Nueces County officialsdiscussed the results of its Bob Hall Pier design feedback study Wednesday during the regularly scheduled commissioner's court meeting.
The county held public-input sessions and hosted an online survey in order to see what those who live in the area and frequent the pier see as priorities, for when the pier is rebuilt.
Nueces County Pct. 4 Commissioner Brent Chesney said he expects the price tag to come in at around $24 million, $18 of which the county already has.
The city of Corpus Christi, however, just reopened one of its piers which had also suffered significant structural damage — Cole Park Pier — for a total of $9.3 million, according to the city's senior public information officer for engineering services Melanie Lowry.
Some ask why there's such a drastic cost difference? Well, let's put it in perspective.
The new design plans call for amenities which the pier previously had — among them, a restaurant and cleaning stations — and the current renderings call for it to again stretch 1,240 ft. into the Gulf of Mexico, as it did before Hurricane Hanna destroyed the span's T-shaped pierhead, in 2021.
Bob Hall Pier originally was built as a 300 ft. wood pier in 1950 at a cost of $17,000. A new T-head was added in 1952, and a final, third T-head was added in 1962. A series of hurricanes forced the pier to be rebuilt multiple times, but it was only after Hurricane Allen hit in the 1980s that it was rebuilt in concrete.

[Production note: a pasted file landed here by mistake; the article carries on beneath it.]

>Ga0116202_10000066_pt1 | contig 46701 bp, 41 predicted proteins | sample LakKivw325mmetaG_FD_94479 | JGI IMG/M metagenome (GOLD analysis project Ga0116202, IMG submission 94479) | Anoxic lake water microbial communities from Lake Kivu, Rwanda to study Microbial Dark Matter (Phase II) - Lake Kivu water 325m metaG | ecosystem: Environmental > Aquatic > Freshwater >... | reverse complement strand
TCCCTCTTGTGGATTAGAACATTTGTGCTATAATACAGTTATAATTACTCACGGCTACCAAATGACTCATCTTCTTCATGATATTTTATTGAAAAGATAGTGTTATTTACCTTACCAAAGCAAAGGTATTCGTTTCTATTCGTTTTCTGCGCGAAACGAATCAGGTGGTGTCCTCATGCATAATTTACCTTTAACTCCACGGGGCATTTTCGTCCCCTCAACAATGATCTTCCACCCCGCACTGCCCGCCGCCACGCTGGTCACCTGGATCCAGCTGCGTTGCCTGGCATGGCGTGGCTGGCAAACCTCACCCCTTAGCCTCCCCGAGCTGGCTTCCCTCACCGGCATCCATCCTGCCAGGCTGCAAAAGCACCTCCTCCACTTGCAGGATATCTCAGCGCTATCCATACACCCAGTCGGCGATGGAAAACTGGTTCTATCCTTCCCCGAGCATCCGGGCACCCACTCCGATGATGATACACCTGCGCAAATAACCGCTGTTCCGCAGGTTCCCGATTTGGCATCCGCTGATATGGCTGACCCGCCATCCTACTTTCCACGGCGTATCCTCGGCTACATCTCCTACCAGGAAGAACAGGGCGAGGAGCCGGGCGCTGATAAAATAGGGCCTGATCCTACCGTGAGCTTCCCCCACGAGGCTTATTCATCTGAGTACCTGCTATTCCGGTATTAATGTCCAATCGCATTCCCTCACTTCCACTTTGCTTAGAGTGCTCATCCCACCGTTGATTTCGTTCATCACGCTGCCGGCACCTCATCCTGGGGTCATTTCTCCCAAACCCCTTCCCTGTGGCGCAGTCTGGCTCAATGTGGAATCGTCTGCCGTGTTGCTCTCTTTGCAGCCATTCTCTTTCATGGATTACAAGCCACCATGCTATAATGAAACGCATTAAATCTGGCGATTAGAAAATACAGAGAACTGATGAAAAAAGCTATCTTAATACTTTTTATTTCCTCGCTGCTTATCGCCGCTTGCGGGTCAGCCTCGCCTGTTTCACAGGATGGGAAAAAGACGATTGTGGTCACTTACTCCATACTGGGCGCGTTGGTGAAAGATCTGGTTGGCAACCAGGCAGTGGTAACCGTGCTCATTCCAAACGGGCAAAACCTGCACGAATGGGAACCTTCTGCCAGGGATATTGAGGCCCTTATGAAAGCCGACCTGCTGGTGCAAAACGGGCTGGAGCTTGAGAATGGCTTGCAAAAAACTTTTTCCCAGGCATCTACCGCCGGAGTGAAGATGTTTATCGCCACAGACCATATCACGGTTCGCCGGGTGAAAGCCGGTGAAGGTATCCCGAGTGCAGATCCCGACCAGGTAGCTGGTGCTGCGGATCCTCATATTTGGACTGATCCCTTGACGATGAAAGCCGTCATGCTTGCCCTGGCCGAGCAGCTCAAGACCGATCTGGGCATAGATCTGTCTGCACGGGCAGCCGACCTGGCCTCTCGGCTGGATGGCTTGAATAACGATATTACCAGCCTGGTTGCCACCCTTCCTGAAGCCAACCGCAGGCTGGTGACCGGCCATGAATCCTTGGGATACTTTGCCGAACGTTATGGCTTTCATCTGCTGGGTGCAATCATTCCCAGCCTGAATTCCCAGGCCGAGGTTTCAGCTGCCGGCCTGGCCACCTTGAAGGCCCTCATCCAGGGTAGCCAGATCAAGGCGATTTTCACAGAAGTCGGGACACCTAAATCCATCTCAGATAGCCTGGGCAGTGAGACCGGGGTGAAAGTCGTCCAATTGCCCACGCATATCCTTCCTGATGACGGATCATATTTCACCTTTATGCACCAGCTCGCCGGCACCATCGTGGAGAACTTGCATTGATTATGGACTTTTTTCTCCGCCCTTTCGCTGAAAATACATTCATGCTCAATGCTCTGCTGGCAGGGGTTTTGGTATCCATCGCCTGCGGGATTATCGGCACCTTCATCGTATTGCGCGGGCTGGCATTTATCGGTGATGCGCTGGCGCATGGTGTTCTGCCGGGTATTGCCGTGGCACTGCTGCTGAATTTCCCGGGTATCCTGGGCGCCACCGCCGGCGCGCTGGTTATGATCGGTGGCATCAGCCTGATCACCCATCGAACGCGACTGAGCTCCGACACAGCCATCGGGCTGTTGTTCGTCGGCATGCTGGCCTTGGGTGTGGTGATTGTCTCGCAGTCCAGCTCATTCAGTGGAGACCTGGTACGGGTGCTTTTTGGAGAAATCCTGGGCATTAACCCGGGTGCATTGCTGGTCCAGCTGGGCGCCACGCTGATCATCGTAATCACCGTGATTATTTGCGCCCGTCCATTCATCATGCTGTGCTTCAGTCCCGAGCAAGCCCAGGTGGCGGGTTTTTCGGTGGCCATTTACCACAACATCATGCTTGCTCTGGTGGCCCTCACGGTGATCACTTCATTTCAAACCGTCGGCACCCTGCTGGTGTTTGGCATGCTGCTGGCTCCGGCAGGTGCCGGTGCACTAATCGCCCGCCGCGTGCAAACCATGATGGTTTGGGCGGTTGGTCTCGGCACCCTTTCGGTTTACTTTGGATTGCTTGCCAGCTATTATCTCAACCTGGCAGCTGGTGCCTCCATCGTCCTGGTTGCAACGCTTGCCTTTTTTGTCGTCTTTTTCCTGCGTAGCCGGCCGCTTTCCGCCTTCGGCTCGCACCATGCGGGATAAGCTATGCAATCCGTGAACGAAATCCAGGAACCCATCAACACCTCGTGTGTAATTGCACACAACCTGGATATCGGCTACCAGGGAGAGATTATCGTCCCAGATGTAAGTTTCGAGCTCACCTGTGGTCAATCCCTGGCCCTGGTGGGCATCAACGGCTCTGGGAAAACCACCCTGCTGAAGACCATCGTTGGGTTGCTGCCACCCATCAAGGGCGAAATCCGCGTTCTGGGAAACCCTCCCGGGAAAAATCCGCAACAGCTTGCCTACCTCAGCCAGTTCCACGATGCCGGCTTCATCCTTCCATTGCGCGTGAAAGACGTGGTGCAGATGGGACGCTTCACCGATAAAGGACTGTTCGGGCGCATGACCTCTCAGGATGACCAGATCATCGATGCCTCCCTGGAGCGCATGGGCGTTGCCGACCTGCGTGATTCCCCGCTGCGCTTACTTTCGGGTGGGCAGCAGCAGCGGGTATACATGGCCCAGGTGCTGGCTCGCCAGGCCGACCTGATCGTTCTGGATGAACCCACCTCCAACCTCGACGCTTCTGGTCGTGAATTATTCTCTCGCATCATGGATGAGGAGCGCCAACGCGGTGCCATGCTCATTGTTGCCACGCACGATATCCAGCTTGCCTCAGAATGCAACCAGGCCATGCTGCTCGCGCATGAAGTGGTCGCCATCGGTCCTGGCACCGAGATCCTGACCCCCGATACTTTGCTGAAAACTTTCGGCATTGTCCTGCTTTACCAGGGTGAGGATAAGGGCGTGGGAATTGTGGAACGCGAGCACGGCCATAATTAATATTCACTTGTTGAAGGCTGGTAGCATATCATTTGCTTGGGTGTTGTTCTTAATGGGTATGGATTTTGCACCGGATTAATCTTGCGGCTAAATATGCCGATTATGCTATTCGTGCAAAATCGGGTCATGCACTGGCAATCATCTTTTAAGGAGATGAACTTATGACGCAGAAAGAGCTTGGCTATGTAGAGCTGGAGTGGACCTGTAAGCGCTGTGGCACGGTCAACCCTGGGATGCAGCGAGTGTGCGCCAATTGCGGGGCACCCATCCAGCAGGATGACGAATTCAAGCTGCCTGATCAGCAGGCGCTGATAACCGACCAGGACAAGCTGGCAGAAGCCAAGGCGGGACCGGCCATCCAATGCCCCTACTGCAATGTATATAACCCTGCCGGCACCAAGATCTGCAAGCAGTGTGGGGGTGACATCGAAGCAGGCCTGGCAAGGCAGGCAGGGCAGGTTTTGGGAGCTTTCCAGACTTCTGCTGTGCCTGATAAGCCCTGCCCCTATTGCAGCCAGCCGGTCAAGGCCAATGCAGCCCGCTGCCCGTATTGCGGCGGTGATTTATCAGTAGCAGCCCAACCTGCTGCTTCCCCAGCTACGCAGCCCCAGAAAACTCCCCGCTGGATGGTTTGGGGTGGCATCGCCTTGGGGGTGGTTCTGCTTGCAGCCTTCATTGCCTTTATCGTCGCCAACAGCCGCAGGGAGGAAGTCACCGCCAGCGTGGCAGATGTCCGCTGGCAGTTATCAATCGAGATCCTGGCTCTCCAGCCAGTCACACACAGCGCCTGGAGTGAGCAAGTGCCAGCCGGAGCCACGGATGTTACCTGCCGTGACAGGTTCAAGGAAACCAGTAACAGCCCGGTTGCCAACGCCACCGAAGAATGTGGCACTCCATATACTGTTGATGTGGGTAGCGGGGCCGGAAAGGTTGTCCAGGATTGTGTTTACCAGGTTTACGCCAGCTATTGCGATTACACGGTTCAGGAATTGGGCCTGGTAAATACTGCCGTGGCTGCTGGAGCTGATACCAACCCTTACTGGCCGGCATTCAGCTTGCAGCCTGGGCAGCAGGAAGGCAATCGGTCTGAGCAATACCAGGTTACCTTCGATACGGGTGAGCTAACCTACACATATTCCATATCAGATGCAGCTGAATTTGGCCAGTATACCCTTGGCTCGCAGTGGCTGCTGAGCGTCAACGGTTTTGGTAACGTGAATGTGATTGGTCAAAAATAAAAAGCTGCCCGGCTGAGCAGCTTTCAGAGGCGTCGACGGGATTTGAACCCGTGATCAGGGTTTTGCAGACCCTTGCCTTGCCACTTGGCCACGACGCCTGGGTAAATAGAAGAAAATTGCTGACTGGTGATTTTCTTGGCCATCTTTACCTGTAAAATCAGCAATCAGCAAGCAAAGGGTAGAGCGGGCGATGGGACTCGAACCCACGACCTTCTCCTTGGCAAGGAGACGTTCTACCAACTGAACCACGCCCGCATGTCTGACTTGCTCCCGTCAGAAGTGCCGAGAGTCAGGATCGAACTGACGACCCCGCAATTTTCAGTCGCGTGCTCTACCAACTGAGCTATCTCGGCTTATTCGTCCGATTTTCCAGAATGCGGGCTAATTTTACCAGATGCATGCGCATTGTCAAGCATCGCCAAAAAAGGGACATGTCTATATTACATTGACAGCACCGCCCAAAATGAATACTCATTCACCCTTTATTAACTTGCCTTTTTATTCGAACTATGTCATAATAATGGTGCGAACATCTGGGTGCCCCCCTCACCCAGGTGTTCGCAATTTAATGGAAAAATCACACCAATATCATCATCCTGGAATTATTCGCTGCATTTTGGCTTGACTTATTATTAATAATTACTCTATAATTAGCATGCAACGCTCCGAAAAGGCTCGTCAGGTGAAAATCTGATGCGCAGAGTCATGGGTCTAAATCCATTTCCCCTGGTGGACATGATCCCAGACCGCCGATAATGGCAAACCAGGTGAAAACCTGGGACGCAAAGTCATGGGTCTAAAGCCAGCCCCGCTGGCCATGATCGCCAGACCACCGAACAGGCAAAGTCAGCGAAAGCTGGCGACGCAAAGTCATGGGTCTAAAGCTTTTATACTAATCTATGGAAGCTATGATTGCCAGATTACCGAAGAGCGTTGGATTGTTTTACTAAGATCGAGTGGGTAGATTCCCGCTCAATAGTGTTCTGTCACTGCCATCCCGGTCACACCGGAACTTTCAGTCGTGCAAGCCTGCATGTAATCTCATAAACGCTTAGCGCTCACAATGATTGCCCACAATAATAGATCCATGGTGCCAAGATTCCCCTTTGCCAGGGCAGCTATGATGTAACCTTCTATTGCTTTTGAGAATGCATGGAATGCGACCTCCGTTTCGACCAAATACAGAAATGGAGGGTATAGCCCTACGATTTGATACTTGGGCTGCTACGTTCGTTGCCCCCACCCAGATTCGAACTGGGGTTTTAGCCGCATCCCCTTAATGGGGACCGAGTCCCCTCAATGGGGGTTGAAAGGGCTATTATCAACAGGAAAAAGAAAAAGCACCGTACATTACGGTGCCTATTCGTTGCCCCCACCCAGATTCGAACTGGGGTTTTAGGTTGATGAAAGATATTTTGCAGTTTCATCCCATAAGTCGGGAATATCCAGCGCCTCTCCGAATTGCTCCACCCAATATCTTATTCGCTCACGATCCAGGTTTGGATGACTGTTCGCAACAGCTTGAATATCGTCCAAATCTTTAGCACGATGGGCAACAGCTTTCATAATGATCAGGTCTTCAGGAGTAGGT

The design currently being presented to the public calls for the pierhead to be expanded, as well as the width of the bridge.
The design also calls for the restaurant space to be built at an angle in order to have more gulf views, a public event space at the entrance of the pier, as well as a covered event space above the restaurant, shade structures and seating, and two public restrooms.
Cole Park Pier did receive some upgrades such as cleaning stations and shade structures and seating, similar to the ones planned for Bob Hall Pier, but one major difference is the length. Cole Park Pier is a significantly shorter structure. It only spans 500 feet — Bob Hall Pier is more than twice as long.
It was widened, as is the plan for Bob Hall Pier, to create shade structures; Cole Park Pier also only has one T-head, whereas Bob Hall Pier has three.
The brunt of the cost differential is going to come from the structures the re-designed Bob Hall Pier is designed to house: the restaurant, the event space and the concessions and public restrooms. Cole Park doesn't have these amenities, making it cheaper to rebuild.